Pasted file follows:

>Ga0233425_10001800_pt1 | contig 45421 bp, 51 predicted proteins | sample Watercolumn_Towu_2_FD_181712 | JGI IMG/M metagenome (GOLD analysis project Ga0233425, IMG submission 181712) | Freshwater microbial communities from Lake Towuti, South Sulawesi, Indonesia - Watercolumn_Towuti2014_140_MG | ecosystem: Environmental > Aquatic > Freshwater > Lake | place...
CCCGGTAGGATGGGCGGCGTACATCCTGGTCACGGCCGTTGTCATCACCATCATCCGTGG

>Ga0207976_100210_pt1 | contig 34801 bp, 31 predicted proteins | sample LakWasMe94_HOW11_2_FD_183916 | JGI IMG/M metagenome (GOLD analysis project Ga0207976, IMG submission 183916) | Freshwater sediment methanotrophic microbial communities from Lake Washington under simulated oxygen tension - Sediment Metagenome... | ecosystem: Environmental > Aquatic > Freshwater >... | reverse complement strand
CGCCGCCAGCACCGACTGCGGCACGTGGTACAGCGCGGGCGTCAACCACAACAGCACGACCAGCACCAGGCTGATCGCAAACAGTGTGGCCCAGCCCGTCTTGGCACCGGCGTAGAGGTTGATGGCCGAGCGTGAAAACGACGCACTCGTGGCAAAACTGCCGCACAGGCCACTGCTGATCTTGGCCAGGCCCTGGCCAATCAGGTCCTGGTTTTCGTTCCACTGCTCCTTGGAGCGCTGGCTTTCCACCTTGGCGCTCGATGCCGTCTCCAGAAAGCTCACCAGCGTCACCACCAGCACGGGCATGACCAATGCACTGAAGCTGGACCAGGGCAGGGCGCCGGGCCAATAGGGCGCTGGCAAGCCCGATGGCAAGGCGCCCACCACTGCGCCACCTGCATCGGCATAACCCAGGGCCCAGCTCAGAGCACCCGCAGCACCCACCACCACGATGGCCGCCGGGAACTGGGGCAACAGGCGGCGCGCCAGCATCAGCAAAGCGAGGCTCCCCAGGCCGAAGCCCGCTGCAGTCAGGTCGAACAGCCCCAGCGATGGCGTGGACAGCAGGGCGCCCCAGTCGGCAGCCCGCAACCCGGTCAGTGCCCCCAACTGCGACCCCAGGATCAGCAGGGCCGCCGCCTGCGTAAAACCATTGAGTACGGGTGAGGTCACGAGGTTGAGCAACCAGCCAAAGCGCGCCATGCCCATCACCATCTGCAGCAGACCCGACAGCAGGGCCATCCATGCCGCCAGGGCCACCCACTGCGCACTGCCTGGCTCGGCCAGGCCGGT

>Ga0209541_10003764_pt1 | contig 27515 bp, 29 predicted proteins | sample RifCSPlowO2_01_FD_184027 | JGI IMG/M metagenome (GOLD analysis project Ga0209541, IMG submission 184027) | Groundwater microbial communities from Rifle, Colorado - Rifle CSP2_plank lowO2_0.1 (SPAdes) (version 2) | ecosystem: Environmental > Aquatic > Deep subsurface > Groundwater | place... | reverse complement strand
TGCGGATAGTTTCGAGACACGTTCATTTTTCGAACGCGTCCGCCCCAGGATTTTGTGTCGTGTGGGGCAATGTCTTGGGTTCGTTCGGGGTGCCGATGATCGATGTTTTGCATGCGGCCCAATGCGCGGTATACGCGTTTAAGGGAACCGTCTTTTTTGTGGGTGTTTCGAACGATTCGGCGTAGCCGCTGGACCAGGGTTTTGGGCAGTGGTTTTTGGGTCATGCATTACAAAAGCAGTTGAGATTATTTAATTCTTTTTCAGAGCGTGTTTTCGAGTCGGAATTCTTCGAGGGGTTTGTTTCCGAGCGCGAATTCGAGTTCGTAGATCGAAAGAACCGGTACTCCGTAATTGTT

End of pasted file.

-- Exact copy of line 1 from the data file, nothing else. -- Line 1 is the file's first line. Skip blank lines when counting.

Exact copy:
>Ga0233425_10001800_pt1 | contig 45421 bp, 51 predicted proteins | sample Watercolumn_Towu_2_FD_181712 | JGI IMG/M metagenome (GOLD analysis project Ga0233425, IMG submission 181712) | Freshwater microbial communities from Lake Towuti, South Sulawesi, Indonesia - Watercolumn_Towuti2014_140_MG | ecosystem: Environmental > Aquatic > Freshwater > Lake | place...